review

Why I Walked Out of Captain America Civil War

Why I walked out of Captain America Civil War

Summary : it's Cowardly, Ungenuine  and too Long.
Warning : Contains Spoilers and some coarse language

Secondly : I also want to apologise to the Russo brothers : I honestly think they didn't make a bad movie, but it was very much not the movie I wanted to see, or to an extent the movie I felt was promised. I'm happy to apologise to anyone I offend, but I honestly feel this to be true even if I'm in the massive minority.

 

I realise I should have walked out during the Big Fight in the airfield, because as Scarlet Witch says to Hawkeye "you're pulling your punches". And that's also what I believe this movie did. It pulled its punches.

For a movie called "Captain America Civil War" for the war to feel this flippant seems to be to miss the point. This wasn't about people fighting about what they believed in, it was people NOT REALLY fighting for something they mostly DIDN'T believe in.

You were pulling your punches
— Scarlett Witch

And I was bored. This movie was so self-indulgent and long that it was only mildly interesting at best for much of the runtime (yes, that's an opinion, but it's mine) - the pretext of the film is particularly weak because the underlying mystery is "what's going on?". Daniel Bruhls Zemo has a motivation that's hidden, which means we don't know why he's doing what he's doing, and since he can't play his hand explicitly, it's just build-up after build-up after build-up climaxing with (I guess) "Oh, I already killed those guys earlier. Here, have a fight scene among yourselves". Okay... thanks? Although that's not enough to get me to walk out of a movie, either.

I can be honest: I liked the notion of the underlying disagreement in principle, the notion of whether great power needs oversight or not. The pretext for the movie was rubbish, but the argument itself is interesting. I don't think people are on the right side of the argument they'd naturall be on (why would Iron Man want oversight? Why would a soldier want freedom? Why do two separate deux ex machinas give a crap either way?)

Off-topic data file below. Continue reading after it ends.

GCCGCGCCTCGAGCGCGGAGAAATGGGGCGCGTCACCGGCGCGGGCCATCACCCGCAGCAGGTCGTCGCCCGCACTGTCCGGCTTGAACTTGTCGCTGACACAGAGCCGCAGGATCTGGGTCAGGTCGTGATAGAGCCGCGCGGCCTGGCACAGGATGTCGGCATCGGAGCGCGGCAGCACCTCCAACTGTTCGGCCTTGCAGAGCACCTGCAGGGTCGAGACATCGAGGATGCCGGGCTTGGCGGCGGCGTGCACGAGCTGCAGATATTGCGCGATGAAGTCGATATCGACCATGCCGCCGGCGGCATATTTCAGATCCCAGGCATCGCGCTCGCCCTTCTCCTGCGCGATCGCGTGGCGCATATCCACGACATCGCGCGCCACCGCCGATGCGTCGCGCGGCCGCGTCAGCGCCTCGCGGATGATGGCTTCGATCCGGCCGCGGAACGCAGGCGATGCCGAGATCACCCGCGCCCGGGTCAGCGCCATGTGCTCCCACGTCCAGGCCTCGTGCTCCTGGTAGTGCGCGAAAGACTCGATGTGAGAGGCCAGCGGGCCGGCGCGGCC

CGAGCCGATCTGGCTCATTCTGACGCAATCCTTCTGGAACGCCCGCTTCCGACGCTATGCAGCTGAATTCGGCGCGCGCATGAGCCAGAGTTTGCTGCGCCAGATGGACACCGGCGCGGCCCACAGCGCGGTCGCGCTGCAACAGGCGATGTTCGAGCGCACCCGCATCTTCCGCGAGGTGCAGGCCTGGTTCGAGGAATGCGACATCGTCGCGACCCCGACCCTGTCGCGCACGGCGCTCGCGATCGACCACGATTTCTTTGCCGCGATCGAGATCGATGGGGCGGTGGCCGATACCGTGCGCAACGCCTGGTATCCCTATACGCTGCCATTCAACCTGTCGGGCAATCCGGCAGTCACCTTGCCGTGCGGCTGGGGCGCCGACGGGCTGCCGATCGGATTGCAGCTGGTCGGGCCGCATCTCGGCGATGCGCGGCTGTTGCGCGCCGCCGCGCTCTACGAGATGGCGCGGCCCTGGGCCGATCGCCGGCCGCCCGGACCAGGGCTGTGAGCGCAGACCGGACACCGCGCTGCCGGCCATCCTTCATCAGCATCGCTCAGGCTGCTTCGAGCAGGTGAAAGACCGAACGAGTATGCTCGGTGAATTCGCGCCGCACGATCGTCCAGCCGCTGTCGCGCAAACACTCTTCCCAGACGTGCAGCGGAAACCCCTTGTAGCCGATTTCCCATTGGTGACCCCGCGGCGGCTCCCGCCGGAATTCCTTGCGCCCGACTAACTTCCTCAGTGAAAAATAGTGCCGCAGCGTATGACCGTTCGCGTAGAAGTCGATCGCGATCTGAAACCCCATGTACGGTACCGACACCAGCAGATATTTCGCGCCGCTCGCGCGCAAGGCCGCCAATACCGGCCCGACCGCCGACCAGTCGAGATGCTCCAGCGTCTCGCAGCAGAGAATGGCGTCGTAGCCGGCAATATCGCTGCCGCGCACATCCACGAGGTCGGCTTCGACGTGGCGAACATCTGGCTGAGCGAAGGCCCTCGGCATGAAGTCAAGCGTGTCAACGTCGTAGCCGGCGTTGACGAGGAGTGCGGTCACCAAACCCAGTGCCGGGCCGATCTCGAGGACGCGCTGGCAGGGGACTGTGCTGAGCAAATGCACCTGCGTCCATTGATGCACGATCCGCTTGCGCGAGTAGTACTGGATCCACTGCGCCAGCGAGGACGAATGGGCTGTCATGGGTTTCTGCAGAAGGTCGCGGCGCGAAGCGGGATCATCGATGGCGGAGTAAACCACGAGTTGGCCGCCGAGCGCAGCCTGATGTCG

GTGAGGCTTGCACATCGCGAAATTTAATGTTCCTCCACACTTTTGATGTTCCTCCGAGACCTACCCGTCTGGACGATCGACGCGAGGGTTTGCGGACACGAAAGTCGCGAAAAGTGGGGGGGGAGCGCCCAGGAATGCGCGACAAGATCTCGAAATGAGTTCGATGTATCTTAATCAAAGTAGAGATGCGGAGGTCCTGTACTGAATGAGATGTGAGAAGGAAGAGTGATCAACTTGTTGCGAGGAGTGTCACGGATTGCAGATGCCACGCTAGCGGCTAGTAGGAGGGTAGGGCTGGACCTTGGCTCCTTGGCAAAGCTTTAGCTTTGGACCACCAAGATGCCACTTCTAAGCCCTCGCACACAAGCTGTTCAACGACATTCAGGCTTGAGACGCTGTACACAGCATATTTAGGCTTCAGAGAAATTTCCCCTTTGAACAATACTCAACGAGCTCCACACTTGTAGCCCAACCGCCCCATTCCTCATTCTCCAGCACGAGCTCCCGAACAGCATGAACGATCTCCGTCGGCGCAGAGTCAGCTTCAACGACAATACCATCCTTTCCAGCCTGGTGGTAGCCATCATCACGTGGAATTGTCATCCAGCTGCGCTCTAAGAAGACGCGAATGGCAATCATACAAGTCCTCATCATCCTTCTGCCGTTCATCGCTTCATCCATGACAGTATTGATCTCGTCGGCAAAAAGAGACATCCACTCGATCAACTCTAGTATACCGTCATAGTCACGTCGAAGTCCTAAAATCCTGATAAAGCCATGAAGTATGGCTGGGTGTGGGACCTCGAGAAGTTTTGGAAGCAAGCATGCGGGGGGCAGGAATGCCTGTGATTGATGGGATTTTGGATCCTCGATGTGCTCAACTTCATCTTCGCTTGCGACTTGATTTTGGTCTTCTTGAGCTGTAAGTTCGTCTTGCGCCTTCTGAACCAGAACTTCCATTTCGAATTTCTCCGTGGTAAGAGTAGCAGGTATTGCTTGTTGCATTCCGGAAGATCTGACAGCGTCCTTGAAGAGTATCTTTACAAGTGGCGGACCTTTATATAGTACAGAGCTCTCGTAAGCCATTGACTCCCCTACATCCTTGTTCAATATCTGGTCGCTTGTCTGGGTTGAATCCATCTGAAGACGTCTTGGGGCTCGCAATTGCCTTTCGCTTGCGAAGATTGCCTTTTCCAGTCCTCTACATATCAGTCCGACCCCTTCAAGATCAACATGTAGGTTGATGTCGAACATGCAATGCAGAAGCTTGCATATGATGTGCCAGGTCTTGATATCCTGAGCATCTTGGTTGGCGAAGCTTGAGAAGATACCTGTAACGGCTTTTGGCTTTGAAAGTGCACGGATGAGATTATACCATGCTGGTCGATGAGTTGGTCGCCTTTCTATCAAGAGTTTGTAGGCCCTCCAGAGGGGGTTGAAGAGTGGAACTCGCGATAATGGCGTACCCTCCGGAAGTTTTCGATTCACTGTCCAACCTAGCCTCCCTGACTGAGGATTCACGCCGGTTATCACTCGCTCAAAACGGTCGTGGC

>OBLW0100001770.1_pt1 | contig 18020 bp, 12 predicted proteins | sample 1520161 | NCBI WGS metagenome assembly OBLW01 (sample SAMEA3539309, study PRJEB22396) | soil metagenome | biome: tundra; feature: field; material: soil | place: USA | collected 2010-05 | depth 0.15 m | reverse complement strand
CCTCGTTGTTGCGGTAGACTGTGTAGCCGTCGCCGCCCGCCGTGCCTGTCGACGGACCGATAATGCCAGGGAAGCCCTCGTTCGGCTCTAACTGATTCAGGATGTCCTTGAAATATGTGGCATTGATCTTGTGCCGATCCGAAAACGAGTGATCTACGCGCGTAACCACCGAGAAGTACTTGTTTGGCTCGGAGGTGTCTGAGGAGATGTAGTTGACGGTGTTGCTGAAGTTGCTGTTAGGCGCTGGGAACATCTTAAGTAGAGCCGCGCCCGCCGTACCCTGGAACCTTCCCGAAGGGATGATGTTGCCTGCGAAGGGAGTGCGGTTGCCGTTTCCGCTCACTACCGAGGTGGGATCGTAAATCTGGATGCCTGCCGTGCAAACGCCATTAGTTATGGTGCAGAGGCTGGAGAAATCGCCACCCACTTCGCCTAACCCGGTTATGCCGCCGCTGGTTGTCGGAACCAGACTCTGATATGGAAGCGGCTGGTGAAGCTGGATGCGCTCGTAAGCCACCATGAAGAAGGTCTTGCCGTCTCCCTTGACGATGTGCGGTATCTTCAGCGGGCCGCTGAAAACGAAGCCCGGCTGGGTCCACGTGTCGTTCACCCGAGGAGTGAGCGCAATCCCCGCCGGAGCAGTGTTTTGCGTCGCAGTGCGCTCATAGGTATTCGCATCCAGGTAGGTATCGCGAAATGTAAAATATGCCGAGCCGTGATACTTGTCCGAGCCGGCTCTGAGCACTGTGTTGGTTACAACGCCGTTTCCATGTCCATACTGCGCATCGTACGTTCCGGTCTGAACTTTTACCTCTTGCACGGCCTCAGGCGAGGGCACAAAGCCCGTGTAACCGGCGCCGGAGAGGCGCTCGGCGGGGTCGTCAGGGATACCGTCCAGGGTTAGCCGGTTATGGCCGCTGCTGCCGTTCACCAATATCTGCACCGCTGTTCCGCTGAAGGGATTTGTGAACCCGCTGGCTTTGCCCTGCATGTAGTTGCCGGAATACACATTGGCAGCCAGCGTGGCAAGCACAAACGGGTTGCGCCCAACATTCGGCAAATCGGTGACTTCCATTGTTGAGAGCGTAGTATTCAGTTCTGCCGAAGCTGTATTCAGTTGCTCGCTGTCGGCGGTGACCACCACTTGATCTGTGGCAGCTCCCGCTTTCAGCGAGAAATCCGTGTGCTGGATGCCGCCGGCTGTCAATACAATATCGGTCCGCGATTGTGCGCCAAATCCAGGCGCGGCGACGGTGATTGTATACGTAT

"I'm a school student without a passport and Iron Man paid for my ticket to be here. And I don't know how this shield works or what you're all fighting about. But Sony feels really strongly that I need to be here, and that's good enough for me"

"I'm a school student without a passport and Iron Man paid for my ticket to be here. And I don't know how this shield works or what you're all fighting about. But Sony feels really strongly that I need to be here, and that's good enough for me"

But the seeds of the problem are already there too: it's a moral question, and you can't punch your way out of it any more than Superman v Batman failed to also resolve the question of vigilantism vs oversight by people punching each other. The person who wins in a fist-fight isn't the person who wins the moral argument about violence, ya know? (unless you believe Otto von Bismarck, who said "Might Makes Right").

The issue is : this movie spent the first hour talking about how bad fighting is, and how bad deaths are, and how this is bad even in a world where aliens are invading and robots are dropping extinction-level events onto the planet. That's a fucking dumb view to hold within this univerise and NOBODY says that. Nobody in the Avengers says "Fine. we'll just let Crossbones get away with the killer virus or whatever because stopping him risks lives. And we can't afford to risk lives stopping a killer who is going to kill people even though we know doing so will kill people.". Which is demonstrably moronic.

Also, in a meta sense : fuck you movie - I go to a cinema to watch these sorts of movies, and you're spending an hour telling me I'm wrong to enjoy watching those sorts of movies.... and you're charging me for that?